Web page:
I'm using scikitlearn in Python to create some SVM models while trying different kernels. The code is pretty simple, and follows the form of:

from sklearn import svm
clf = svm.SVC(kernel='rbf', C=1, gamma=0.1) 
clf = svm.SVC(kernel='linear', C=1, gamma=0.1) 
clf = svm.SVC(kernel='poly', C=1, gamma=0.1) 
t0 = time()
clf.fit(X_train, y_train)
print "Training time:", round(time() - t0, 3), "s"
pred = clf.predict(X_test)

The data is 8 features and a little over 3000 observations. I was surprised to see that rbf was fitted in under a second, whereas linear took 90 seconds and poly took hours.

I assumed that the non-linear kernels would be more complicated and take more time. Is there a reason the linear is taking so much longer than rbf, and that poly is taking so much longer than both? Can it vary dramatically based on my data?

  • 1
    Can you reproduce the phenomenon on other datasets? Can you provide the dataset that caused this? – THN Apr 20 '17 at 21:30
  • @thn Yes, it seems to be a problem on any dataset I use. The one I was working on however was the Michael J Fox Foundation Mobile Sensor dataset – Nicholas Hassan Apr 20 '17 at 22:00

Did you scale your data?

This can become an issue with SVM's. According to A Practical Guide to Support Vector Classification

Because kernel values usually depend on the inner products of feature vectors, e.g. the linear kernel and the polynomial kernel, large attribute values might cause numerical problems.

Now for an example, I will use the sklearn breast cancer dataset:

from time import time

from sklearn.datasets import load_breast_cancer
from sklearn.model_selection import train_test_split
from sklearn.preprocessing import MinMaxScaler
from sklearn.svm import SVC

data = load_breast_cancer()
X = data.data
y = data.target
X_train, X_test, y_train, y_test = train_test_split(X, y)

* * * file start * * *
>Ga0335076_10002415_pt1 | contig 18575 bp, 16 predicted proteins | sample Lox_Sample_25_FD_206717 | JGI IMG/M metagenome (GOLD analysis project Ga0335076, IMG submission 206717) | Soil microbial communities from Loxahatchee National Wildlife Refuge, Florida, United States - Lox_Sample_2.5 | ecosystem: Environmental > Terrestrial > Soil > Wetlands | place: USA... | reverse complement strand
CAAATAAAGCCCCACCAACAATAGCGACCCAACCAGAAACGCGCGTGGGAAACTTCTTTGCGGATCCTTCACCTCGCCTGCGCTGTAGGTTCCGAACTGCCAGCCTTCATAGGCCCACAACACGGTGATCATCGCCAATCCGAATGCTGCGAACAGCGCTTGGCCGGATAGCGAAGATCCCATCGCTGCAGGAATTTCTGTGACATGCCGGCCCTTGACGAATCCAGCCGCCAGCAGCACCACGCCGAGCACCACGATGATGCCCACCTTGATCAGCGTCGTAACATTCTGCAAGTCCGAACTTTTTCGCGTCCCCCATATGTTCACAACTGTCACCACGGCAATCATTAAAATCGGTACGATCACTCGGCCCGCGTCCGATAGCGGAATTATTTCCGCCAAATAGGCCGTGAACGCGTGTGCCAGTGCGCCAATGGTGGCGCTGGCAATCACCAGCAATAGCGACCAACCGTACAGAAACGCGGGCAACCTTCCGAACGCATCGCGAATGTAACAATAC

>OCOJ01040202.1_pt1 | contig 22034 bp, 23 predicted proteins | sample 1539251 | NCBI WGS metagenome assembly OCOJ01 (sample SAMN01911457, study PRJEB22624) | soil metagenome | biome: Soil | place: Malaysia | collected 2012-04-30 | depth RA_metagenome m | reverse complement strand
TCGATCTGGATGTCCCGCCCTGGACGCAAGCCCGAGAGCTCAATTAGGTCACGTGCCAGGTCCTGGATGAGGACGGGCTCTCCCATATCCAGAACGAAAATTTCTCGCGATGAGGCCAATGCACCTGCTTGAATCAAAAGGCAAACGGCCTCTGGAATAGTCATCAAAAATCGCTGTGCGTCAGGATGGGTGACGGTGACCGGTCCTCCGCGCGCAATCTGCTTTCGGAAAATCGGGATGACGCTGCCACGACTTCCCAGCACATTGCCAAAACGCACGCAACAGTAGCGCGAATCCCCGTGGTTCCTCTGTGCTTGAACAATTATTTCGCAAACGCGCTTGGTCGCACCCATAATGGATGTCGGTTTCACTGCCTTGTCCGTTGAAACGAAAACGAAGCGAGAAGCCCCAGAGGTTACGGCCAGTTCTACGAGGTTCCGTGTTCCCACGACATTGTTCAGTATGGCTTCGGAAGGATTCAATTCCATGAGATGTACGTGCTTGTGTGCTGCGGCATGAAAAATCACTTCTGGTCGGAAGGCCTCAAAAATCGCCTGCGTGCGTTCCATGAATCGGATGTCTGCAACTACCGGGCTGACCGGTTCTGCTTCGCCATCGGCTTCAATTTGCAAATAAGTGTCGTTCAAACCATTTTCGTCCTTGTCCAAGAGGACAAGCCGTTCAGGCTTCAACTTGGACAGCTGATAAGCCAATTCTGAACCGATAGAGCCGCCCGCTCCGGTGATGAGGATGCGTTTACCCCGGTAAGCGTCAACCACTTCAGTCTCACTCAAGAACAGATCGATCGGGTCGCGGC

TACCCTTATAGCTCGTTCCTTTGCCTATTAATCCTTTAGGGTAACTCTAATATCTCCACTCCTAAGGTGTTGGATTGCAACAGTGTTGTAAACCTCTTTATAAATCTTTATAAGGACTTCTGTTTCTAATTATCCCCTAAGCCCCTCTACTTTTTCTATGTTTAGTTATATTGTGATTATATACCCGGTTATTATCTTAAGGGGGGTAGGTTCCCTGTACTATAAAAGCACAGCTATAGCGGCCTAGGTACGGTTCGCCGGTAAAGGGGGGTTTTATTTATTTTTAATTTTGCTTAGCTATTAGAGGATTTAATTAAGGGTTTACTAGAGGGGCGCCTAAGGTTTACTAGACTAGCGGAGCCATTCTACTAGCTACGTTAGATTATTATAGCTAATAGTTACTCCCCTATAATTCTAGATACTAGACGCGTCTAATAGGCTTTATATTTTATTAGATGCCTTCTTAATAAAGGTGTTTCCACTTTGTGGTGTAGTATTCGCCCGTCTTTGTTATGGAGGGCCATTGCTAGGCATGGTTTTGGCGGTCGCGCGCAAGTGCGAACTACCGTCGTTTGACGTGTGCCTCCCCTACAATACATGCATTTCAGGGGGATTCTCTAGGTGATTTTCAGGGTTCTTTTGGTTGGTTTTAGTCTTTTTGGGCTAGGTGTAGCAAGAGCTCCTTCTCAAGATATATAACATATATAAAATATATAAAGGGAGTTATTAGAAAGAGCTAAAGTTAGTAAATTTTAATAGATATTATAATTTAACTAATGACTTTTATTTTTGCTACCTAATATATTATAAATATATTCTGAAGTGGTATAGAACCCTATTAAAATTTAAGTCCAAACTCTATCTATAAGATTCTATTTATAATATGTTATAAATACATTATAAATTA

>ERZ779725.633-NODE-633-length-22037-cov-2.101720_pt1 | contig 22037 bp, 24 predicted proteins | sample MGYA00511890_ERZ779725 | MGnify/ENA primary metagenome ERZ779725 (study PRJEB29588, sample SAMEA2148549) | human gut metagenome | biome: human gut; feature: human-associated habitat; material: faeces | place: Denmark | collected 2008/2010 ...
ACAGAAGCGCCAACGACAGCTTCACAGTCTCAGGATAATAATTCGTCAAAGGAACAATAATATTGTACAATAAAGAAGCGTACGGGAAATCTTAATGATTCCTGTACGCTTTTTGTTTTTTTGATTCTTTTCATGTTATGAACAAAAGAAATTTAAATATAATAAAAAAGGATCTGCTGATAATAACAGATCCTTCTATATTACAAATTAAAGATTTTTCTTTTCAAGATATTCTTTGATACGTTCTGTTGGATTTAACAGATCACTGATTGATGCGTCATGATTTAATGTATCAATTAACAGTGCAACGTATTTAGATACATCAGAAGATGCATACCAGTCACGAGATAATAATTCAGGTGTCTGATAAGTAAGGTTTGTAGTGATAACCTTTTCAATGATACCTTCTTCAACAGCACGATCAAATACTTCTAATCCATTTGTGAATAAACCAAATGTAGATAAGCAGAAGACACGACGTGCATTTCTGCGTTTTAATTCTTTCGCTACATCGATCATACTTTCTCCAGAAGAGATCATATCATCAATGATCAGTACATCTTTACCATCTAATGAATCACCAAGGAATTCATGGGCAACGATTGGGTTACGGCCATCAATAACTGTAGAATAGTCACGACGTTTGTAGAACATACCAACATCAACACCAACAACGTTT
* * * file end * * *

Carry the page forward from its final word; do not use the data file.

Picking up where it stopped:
clf_lin = SVC(kernel='linear', C=1.0, gamma=0.1)
clf_rbf = SVC(kernerl='rbf', C=1.0, gamma=0.1)

start = time()
clf_lin.fit(X_train, y_train)
print("Linear Kernel Non-Normalized Fit Time: {0.4f} s".format(time() - start))
start = time()
clf_rbf.fit(X_train, y_train)
print("RBF Kernel Non-Normalized Fit Time: {0.4f} s".format(time() - start))

scaler = MinMaxScaler()  # Default behavior is to scale to [0,1]
X = scaler.fit_transform(X)
X_train, X_test, y_train, y_test = train_test_split(X, y)

start = time()
clf_lin.fit(X_train, y_train)
print("Linear Kernel Normalized Fit Time: {0.4f} s".format(time() - start))
start = time()
clf_rbf.fit(X_train, y_train)
print("RBF Kernel Normalized Fit Time: {0.4f} s".format(time() - start))


Linear Kernel Non-Normalized Fit Time: 0.8672
RBF Kernel Non-Normalized Fit Time: 0.0124
Linear Kernel Normalized Fit Time: 0.0021
RBF Kernel Normalized Fit Time: 0.0039

So you can see that in this dataset with shape (560, 30) we get a pretty drastic improvement in performance from a little scaling.

This behavior is dependent upon the features with large values. Think about working in infinitely dimensional space. As the values that you populate that infinitely dimensional space with get larger the space between their multidimensional products gets a lot bigger. I cannot stress that a lot enough. Read about The Curse of Dimensionality, and do read more than just the wiki entry I linked. This spacing is what makes the process take longer. The mathematics behind trying to separate the classes in this massive space just get drastically more complex, especially as the number of features and observations grow. Thus it is critical to always scale your data. Even if you are just doing a simple linear regression it is a good practice as you will remove any possible bias towards features with larger values.

  • Scale as in normalize? No, some variables are in the thousands, some just in the hundreds and tens, others are below 1 or a percentage between 0 and 100. Even if this caused a problem, I'm surprised that it would hardly affect rbf, but so strongly affect linear and poly – Nicholas Hassan Apr 20 '17 at 22:03
  • Thanks for clarifying, that makes a lot of sense now. Just wondering, will this affect the accuracy of my results, or just the speed? – Nicholas Hassan Apr 20 '17 at 22:37
  • I would imaging you would get better accuracy as well, but I would have to test it and Im about to leave for the night – Grr Apr 20 '17 at 22:38
  • I see, thanks for your help! I quickly tried it out, and it seems like it significantly increases the accuracy of the rbf kernel, but slightly decreases the accuracy of the linear one. This was consistent when splitting the train/test data over several different seeds. Of course it could be data dependent, but it certainly seems like it makes a difference. – Nicholas Hassan Apr 20 '17 at 22:58

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